Choose Carbs Carefully
Diabetes doesn’t mean you have to cut carbs completely. Choose carbohydrates that break down slowly in the body, providing constant energy. Choose whole grains, beans, nuts, fresh fruits, and vegetables. Yes, you can eat fruit even if it is sweet. It’s about eating the right amount of carbs at each meal. A dietitian can help you determine the right amount for you.
Lose Weight If You Need To
Small start. If you’re overweight, losing a few pounds can improve your body’s ability to use insulin. This will help lower your blood sugar and improve your blood pressure and lipids. You will also have more energy. Ready? Try to burn more calories than you eat. For starters, try to cut excess fat, sugar, and calories from your diet.
Get Enough Sleep
Too much or too little sleep can increase cravings and cravings for carbohydrate-rich foods. This can lead to weight gain, increasing the risk of complications like heart disease. So try to get seven or eight hours of sleep each night. If you have sleep apnea, treatment can improve your sleep and lower your blood sugar.
Be Active: Exercise and Diabetes
Choose something you enjoy: walk, dance, bike, or just walk in place while you’re on the phone. Do it for half an hour every day; work there if you need to. Exercise can help you lower your cardiovascular risk, lower cholesterol, and blood pressure, and maintain your weight. Exercise also reduces stress and can help you reduce your use of diabetes medications.
Monitor Your Blood Sugar Daily
You know you have to test it. And checking your blood sugar can help you avoid diabetes complications, such as nerve pain, or prevent them from getting worse. Checking it can also help you see how food and activity are affecting you and whether your treatment plan is working. Your doctor can help you set a target glucose range. The closer you get to your goal, the better you’ll feel.
When you have diabetes, stress can cause your blood sugar to rise. Eliminate any physical or mental stress you can. Learn coping techniques for dealing with others. Relaxation techniques like breathing exercises, yoga, and meditation can be especially effective if you have type 2 diabetes.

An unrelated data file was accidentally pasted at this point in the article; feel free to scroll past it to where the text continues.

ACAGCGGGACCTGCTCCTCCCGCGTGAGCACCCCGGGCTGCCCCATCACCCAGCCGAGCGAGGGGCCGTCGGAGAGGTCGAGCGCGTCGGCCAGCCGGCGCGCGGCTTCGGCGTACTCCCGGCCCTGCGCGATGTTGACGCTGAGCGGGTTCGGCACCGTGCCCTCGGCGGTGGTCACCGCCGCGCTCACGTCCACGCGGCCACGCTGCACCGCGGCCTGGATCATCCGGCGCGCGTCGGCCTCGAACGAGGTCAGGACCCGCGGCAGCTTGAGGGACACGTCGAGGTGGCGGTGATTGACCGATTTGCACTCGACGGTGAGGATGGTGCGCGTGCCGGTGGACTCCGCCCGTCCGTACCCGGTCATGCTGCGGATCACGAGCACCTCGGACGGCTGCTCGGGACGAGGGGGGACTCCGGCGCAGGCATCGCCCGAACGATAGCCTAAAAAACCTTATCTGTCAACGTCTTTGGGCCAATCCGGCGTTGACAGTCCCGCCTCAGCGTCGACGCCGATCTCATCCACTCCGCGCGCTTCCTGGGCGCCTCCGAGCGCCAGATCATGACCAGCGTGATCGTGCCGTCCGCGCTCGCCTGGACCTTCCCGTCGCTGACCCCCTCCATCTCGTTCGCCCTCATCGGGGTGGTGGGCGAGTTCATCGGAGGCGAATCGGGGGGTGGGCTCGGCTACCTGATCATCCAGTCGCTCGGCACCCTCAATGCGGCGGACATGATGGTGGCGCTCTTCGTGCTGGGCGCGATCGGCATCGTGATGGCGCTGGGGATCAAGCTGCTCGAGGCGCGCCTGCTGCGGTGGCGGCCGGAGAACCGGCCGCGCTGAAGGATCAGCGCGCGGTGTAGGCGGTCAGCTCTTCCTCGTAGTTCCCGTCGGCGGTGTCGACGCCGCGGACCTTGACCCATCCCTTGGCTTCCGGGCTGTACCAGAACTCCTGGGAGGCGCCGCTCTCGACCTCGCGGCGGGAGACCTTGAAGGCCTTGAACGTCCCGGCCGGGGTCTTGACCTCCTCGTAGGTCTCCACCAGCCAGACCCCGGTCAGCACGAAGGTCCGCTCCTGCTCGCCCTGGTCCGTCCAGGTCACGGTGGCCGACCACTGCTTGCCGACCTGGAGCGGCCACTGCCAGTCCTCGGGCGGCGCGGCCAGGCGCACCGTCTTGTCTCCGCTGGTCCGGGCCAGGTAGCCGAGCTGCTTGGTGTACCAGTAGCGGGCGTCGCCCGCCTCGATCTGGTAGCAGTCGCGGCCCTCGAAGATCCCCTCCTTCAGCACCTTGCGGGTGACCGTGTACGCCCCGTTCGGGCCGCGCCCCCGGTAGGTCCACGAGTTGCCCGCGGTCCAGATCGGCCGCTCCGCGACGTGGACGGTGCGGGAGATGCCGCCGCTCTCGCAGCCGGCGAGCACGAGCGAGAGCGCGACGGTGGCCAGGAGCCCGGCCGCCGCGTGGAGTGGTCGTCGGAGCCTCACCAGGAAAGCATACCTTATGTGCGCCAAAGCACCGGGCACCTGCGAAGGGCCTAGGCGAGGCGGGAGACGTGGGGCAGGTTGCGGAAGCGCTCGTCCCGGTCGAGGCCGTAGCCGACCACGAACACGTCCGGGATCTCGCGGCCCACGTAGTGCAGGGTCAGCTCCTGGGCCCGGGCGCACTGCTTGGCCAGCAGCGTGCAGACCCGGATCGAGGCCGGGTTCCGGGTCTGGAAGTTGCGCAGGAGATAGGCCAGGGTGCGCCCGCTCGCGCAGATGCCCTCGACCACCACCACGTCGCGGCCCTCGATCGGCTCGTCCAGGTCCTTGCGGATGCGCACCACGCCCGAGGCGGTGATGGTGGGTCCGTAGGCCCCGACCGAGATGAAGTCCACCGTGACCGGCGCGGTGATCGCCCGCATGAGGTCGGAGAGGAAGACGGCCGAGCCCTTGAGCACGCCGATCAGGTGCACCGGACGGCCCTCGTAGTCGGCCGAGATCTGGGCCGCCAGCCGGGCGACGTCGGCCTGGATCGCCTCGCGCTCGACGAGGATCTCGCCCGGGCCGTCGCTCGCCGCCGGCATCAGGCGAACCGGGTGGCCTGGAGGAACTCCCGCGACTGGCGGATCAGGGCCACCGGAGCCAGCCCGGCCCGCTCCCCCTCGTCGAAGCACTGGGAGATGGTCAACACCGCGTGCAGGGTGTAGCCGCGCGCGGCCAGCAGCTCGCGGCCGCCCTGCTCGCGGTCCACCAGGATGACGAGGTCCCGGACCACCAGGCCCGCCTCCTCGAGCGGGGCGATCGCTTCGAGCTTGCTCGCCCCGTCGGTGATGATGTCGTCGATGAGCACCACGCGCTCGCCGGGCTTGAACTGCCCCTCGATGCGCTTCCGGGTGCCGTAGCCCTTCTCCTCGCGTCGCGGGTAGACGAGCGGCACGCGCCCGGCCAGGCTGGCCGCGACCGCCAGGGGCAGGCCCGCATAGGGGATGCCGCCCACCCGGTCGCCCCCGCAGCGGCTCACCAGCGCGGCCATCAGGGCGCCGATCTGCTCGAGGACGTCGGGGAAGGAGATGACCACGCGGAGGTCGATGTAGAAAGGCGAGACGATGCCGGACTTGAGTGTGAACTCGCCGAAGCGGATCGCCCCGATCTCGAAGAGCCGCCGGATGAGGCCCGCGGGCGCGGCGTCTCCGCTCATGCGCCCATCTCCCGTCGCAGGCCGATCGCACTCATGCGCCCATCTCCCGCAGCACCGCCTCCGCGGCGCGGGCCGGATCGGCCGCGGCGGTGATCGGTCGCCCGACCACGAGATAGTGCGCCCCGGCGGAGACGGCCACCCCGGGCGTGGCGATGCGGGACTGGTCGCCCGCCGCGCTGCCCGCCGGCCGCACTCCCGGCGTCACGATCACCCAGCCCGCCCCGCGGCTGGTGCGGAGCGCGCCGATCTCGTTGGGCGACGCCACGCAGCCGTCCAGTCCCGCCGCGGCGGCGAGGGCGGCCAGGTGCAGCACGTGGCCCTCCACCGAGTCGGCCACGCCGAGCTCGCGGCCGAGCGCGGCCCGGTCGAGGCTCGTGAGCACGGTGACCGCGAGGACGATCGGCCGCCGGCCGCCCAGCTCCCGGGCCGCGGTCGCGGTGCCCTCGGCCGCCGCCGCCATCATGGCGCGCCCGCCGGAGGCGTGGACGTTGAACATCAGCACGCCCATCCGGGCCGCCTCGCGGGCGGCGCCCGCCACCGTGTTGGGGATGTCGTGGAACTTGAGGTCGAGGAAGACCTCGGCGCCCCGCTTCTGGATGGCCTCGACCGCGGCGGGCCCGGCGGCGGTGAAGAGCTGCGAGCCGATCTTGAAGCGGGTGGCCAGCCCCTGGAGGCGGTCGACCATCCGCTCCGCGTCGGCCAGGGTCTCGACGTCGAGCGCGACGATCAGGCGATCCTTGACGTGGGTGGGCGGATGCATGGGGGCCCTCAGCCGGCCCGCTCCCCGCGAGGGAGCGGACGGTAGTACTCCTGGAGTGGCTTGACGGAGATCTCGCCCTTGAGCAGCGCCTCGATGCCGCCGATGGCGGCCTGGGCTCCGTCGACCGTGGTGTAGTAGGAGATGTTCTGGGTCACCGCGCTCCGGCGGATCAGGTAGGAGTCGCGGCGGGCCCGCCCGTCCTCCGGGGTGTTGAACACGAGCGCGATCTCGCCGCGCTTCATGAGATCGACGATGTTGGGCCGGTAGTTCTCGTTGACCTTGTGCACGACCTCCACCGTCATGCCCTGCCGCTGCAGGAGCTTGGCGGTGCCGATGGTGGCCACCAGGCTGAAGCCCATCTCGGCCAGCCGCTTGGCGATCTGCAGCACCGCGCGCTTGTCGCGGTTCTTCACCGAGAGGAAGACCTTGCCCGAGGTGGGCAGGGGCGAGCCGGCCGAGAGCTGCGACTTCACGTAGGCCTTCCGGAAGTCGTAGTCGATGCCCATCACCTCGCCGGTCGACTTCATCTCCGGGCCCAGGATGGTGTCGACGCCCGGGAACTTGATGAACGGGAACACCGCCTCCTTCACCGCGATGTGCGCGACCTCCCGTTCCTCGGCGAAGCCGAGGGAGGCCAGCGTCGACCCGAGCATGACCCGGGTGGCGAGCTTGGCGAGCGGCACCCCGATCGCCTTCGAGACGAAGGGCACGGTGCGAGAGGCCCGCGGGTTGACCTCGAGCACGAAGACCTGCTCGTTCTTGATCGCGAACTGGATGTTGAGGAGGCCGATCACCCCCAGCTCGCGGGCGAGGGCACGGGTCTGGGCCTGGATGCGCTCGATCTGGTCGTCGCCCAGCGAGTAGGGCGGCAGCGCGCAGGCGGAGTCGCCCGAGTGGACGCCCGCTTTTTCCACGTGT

Say No to Salt
Reduce salt in your diet. It can help lower blood pressure and protect your kidneys. Not adding salt to the food on your plate may not be enough. Most of the salt in the American diet comes from processed foods. Avoid processed meals and use fresh ingredients when possible. Add herbs and spices instead of salt when cooking.
Heart Disease Risk and Diabetes
Adults 51 years of age and older and those with high blood pressure, diabetes, or chronic kidney disease should talk to their doctor about reducing their sodium intake. In general, people with diabetes should stay below 2,300 mg per day, but your doctor may recommend a lower amount.
Take Care of Bumps and Bruises
Heart disease can be a serious complication of diabetes. Monitor your risk by checking the following ABCs:
A1C level. This is a measure of your average blood sugar control over the past 2-3 months. You may need to check it twice or more a year. Talk to your doctor about setting a goal.
Arterial pressure. Target:
less than 140/80 mm Hg.
LDL at 100 mg/day or less; HDL greater than 40 mg/dl in men and greater than 50 in women; and triglycerides less than 150 mg/dl.
Diabetes increases the risk of infection and slows wound healing, so treat even simple cuts and scrapes quickly. Clean your wound properly and use antibiotic creams and sterile dressings. See your doctor if the condition does not improve after a few days. Check your feet daily for blisters, cuts, sores, redness, or swelling. Keep them moist to prevent cracking.
Break Your Smoking Habit
People with diabetes who smoke are twice as likely to die early as non-smokers. Quitting smoking helps your heart and lungs. It lowers your blood pressure and your risk of stroke, heart attack, nerve damage, and kidney disease. Ask your doctor to help you quit smoking.
Pick Super Foods, Don’t Supersize
There is no one diet for diabetes. But here are the basics to keep in mind: Enjoy superfoods like berries, sweet potatoes, fish with omega-3 fatty acids, and dark leafy greens. Look at food labels and avoid saturated and trans fats. Instead, choose monounsaturated and polyunsaturated fats like olive oil.
Set Up Doctor Visits
A dietitian can give you personalized advice. Expect to see your doctor two to four times a year. If you take insulin or need help controlling your blood sugar, you may need more frequent visits. Also, have an annual health and eye exam. You should be checked for eye, nerve, and kidney damage and other complications. See your dentist twice a year. And be sure to tell all healthcare providers that you have diabetes.
SOURCE: Emma Citizen